• payment application, when installed on the ”bundled” mobile device [as assessed by the Payment Application Qualifed Security Assessor (PA-QSA) and explicitly documented in the payment application’s Report on Validation, provides an environment which allows the merchant to meet and maintain PCI DSS compliance.
  • Mobile Payment Acceptance Application Category 3 – Payment application operates on any consumer electronic handheld device (e.g., smart phone, tablet or PDA) that is not solely dedicated to payment acceptance for transaction processing

Guidance in the third category is not being addressed by the Council at this time.  It is a very important category given the growing trend of mobile payments and it needs to be addressed.  However, in the meantime, the Council plans to release additional guidance on the other categories by the end of 2011.

By Sue Zloth

For years, we’ve been hearing about the mobile wallet.  The idea that you could scan your phone to pay for an item instantly without having to carry cash or plastic, is appealing.  It used to seem a bit futuristic, but mobile near-field communications (NFC) payments are here with Google at the forefront with their mobile wallet.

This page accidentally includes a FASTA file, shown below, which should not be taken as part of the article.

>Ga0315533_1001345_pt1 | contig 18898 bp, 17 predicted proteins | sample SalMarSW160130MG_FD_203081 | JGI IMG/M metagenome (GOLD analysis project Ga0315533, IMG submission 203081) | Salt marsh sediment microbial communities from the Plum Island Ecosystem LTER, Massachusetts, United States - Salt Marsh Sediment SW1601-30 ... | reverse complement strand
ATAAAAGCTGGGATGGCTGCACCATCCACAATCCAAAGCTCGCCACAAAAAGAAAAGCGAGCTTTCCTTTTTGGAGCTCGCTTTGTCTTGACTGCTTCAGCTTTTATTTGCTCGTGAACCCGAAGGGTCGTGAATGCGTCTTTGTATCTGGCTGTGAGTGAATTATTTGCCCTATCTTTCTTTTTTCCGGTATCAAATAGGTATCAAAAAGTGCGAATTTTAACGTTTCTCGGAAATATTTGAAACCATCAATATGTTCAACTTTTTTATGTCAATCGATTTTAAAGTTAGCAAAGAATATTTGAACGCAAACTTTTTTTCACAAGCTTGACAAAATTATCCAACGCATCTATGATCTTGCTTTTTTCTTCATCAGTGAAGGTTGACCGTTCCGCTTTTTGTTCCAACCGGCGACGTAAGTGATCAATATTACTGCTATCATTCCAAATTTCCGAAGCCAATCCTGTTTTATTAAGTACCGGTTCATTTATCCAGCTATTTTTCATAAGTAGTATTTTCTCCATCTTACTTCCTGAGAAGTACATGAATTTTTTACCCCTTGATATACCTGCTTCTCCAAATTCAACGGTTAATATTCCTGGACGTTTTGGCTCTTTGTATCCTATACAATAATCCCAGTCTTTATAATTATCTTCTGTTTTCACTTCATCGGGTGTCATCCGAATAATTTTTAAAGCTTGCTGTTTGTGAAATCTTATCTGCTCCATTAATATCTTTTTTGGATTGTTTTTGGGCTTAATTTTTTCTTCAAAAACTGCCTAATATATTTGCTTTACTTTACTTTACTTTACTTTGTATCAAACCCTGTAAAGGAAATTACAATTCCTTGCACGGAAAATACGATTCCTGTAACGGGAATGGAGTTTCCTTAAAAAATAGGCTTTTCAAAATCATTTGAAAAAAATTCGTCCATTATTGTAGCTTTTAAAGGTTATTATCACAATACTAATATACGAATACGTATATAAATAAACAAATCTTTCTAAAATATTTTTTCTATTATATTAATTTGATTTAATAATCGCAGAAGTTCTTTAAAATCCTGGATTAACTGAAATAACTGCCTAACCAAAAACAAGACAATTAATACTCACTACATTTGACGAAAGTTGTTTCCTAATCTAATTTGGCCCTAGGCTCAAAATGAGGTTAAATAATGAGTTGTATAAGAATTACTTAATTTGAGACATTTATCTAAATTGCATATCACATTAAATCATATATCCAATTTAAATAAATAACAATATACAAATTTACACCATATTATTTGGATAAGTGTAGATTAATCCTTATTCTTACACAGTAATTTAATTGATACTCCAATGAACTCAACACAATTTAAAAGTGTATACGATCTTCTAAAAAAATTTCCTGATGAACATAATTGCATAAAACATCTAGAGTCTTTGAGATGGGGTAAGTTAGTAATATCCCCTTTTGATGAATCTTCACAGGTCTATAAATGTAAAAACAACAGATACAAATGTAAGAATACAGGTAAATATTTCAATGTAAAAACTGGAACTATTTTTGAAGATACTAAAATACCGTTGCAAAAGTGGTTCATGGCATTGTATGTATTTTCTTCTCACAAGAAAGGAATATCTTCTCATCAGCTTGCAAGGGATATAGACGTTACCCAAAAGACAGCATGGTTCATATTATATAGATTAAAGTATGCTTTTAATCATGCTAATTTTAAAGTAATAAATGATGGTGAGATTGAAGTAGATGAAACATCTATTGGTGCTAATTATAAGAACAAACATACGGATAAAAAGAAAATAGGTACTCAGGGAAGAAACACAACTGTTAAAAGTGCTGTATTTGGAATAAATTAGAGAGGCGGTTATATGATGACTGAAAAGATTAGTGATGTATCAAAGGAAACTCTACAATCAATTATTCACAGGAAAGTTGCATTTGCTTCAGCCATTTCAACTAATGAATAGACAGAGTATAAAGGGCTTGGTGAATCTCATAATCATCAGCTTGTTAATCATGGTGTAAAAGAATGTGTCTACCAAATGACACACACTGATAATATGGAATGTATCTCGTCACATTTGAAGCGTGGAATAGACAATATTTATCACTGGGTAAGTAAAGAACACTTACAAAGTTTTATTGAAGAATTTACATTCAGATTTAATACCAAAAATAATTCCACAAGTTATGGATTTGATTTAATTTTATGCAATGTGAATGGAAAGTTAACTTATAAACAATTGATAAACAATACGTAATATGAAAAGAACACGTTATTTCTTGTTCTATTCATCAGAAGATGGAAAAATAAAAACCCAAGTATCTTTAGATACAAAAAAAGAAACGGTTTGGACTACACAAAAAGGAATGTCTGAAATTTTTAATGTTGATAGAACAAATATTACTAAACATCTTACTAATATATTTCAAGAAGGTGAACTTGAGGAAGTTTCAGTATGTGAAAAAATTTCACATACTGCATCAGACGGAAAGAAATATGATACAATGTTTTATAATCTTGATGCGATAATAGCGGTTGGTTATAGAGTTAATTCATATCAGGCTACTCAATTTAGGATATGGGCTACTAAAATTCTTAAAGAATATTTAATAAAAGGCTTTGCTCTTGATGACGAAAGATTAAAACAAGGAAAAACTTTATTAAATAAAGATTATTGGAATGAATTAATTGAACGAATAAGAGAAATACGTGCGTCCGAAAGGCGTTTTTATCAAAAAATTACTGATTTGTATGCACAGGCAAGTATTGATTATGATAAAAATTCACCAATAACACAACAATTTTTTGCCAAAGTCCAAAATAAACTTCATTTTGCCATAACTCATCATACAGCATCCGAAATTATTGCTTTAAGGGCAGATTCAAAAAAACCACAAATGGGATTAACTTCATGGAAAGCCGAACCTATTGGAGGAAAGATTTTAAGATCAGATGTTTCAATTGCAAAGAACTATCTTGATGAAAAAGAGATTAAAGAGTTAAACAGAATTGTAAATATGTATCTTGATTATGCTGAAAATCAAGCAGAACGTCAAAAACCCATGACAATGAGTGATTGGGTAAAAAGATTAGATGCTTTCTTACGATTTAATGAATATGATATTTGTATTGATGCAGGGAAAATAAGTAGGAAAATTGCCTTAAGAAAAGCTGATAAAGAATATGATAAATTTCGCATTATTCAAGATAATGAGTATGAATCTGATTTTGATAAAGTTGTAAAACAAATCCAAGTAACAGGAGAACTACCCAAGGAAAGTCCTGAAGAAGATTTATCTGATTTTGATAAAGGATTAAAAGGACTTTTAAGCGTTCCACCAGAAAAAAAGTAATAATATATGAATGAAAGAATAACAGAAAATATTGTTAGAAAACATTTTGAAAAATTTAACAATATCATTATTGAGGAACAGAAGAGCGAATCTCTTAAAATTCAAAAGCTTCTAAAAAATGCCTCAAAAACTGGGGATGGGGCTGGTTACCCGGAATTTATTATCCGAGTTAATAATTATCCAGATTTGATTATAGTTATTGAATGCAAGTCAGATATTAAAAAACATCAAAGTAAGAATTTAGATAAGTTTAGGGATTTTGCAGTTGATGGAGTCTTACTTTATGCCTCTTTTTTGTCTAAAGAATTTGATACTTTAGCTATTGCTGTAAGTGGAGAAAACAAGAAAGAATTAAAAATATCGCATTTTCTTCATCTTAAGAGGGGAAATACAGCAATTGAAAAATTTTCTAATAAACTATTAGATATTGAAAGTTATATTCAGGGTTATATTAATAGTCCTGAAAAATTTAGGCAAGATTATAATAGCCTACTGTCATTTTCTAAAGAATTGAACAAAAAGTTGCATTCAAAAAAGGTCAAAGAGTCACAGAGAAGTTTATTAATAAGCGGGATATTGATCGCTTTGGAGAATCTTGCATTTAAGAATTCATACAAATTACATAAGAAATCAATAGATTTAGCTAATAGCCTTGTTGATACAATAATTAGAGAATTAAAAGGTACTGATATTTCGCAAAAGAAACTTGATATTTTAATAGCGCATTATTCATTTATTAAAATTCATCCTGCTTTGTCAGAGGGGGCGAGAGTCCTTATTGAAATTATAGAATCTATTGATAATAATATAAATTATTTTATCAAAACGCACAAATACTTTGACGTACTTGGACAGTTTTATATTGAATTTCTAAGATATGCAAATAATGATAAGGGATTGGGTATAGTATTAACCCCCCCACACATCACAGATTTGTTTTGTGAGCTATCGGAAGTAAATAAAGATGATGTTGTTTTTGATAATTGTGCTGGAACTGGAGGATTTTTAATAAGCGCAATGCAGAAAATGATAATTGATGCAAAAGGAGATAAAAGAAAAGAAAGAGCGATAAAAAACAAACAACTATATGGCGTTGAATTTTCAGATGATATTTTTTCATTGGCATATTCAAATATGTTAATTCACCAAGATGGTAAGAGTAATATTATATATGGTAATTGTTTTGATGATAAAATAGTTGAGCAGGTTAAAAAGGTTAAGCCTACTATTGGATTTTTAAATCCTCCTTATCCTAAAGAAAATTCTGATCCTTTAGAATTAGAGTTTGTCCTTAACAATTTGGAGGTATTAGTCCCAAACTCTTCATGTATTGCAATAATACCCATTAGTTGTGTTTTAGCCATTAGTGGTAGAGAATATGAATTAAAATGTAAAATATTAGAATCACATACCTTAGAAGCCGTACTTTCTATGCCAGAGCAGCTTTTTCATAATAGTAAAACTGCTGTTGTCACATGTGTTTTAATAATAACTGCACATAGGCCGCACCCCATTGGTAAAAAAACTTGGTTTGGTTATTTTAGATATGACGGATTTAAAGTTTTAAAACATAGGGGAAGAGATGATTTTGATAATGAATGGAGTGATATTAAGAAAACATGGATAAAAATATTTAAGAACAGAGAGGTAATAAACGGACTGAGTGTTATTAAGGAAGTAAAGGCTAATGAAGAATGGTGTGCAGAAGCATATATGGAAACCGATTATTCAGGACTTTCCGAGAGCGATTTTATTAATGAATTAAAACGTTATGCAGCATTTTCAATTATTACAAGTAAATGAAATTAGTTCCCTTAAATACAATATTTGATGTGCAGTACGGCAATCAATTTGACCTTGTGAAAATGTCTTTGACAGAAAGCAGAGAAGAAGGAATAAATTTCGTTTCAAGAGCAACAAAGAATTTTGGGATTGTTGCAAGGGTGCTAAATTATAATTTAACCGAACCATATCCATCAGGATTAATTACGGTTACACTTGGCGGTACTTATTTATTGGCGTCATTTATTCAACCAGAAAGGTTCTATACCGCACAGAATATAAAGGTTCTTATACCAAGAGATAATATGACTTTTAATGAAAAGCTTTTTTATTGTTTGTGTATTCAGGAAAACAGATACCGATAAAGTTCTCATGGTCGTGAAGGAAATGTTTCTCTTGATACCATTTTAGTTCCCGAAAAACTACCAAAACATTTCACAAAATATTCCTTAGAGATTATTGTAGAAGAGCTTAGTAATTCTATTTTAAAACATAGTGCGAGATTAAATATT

While it is exciting that mobile payments are here, most of us in the payments industry are still aware of the many unknowns that exist.  So I was pleased to see this blog post from Avivah Litan, of Gartner Group, which outlines all the major unknowns that come with mobile payments.

One of the unknowns not mentioned, but one that will be an issue for merchants is the security of payment data.  NFC or  traditional point of sale (POS) transactions require a layered approach to security.  Merchants who are struggling to secure transactions today, will need to consider how they will secure mobile transactions in the near future.

Read below to see what Avivah has to say:

I’m as excited as anyone about the prospects of mobile NFC payments, and it was good to see Google line up much-needed cooperation from MasterCard, Sprint, Citi, and some retailers with its new Google Wallet initiative. We just wrote a Gartner First Take that explores the benefits of Google Wallet as well as the hurdles to adoption.